Please note that Mommsen uses the AUC chronology (Ab Urbe Condita), i.e. from the founding of the City of Rome. You can use this reference table to have the B.C. dates
From: The History of Rome, by Theodor Mommsen
Translated with the sanction of the author by William Purdie Dickson
He alone had the right of publicly addressing the burgesses, and it was he who kept the keys of the public treasury. He had the same right as a father had to exercise discipline and jurisdiction. He inflicted penalties for breaches of order, and, in particular, flogging for military offences. He sat in judgment in all private and in all criminal processes, and decided absolutely regarding life and death as well as regarding freedom; he might hand over one burgess to fill the place of a slave to another; he might even order a burgess to be sold into actual slavery or, in other words, into banishment. When he had pronounced sentence of death, he was entitled, but not obliged, to allow an appeal to the people for pardon. He called out the people for service in war and commanded the army; but with these high functions he was no less bound, when an alarm of fire was raised, to appear in person at the scene of the burning.
As the house-master was not simply the greatest but the only power in the house, so the king was not merely the first but the only holder of power in the state. He might indeed form colleges of men of skill composed of those specially conversant with the rules of sacred or of public law, and call upon them for their advice; he might, to facilitate his exercise of power, entrust to others particular functions, such as the making communications to the burgesses, the command in war, the decision of processes of minor importance, the inquisition of crimes; he might in particular, if he was compelled to quit the bounds of the city, leave behind him a "city-warden" (-praefectus urbi-) with the full powers of an -alter ego-; but all official power existing by the side of the king's was derived from the latter, and every official held his office by the king's appointment and during the king's pleasure.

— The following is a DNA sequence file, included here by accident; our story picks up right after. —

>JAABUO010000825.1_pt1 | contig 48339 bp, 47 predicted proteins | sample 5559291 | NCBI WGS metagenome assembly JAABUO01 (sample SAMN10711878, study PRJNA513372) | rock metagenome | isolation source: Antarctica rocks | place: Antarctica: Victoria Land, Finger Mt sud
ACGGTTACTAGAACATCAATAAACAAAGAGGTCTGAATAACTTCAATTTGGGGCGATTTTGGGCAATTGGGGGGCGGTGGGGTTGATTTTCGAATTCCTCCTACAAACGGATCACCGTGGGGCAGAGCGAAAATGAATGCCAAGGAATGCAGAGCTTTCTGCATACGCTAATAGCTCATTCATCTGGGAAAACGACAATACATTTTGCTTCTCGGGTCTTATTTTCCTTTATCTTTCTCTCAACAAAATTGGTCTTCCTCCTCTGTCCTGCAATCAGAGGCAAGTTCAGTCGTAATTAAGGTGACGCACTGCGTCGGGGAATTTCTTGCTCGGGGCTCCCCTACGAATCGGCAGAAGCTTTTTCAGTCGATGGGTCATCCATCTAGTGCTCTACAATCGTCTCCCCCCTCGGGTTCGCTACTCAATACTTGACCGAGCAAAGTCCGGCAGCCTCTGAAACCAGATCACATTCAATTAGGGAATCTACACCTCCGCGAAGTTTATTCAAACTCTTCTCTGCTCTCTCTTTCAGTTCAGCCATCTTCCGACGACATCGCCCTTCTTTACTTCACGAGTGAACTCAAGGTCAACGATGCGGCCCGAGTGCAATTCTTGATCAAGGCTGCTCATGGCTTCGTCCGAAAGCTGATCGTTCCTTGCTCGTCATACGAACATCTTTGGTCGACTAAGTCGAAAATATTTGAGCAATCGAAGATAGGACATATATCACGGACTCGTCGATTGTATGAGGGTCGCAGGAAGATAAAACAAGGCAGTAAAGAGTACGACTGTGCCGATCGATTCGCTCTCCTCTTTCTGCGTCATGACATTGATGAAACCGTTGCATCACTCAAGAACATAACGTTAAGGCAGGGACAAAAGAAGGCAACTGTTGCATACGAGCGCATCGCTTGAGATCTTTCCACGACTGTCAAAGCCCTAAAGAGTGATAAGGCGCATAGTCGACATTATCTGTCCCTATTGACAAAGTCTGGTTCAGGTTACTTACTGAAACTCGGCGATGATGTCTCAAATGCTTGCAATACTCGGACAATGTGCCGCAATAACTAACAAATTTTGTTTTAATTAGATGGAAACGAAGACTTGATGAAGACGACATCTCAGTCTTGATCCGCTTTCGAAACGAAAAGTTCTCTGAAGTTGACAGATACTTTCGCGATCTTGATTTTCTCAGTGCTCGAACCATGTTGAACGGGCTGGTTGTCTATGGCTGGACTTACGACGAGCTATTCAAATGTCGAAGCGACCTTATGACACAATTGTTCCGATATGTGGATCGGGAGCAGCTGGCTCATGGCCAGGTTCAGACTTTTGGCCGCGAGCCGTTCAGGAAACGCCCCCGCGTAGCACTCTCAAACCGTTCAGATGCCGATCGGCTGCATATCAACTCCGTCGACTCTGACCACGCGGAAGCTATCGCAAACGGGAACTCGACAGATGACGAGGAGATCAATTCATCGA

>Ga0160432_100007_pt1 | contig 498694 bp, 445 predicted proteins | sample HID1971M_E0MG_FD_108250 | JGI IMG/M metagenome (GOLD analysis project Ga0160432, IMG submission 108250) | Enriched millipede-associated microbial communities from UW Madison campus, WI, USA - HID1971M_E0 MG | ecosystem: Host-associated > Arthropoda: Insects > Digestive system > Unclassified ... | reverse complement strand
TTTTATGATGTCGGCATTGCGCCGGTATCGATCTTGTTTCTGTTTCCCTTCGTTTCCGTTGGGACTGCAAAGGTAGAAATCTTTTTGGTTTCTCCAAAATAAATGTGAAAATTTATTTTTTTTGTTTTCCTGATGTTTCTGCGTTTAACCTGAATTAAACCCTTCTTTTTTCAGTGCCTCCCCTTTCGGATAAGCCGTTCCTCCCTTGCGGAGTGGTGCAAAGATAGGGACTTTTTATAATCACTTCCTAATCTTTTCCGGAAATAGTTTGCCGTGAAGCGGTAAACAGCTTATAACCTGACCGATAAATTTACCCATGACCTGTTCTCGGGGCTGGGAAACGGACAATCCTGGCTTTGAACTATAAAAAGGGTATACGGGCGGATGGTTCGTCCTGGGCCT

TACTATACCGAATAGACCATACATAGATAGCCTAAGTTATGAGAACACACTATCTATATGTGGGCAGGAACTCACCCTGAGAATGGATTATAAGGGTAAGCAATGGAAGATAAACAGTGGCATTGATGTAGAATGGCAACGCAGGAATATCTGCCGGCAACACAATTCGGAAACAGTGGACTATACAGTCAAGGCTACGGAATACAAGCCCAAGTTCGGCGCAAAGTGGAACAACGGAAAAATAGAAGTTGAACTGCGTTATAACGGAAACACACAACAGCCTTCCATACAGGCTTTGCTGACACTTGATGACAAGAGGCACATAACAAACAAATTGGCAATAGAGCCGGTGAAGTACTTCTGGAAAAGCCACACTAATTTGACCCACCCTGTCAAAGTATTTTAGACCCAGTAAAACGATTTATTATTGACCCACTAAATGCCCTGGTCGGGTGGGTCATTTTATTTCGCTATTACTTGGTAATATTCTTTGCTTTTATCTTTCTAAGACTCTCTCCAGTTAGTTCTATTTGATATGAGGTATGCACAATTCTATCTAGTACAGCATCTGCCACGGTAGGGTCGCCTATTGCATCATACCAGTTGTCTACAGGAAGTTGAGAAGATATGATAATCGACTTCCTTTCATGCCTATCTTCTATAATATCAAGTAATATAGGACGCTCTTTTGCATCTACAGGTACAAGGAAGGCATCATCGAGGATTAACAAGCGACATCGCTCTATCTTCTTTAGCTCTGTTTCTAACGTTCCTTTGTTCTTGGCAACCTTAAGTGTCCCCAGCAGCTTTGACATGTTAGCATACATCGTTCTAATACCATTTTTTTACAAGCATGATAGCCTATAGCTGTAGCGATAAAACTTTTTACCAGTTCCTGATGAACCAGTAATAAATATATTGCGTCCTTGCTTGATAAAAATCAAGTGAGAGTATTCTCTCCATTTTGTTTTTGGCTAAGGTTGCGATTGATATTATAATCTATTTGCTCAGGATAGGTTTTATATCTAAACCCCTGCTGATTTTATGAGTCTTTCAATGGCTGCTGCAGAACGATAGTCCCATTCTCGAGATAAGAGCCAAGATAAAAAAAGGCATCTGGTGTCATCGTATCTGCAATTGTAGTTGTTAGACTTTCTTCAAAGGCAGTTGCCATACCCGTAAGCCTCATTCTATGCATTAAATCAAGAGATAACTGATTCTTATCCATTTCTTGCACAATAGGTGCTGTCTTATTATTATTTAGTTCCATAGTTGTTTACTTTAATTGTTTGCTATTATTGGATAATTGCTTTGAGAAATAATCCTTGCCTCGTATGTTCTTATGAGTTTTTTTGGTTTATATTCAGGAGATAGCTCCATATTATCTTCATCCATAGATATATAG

All the officials of the earliest period, the extraordinary city-warden as well as the "leaders of division" (-tribuni-, from -tribus-, part) of the infantry (-milites-) and of the cavalry (-celeres-) were merely commissioned by the king, and not magistrates in the subsequent sense of the term. The regal power had not and could not have any external check imposed upon it by law: the master of the community had no judge of his acts within the community, any more than the housefather had a judge within his household. Death alone terminated his power. The choice of the new king lay with the council of elders, to which in case of a vacancy the interim-kingship (-interregnum-) passed.
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Reference address : https://www.ellopos.net/elpenor/rome/1-05-original-constitution-rome.asp?pg=11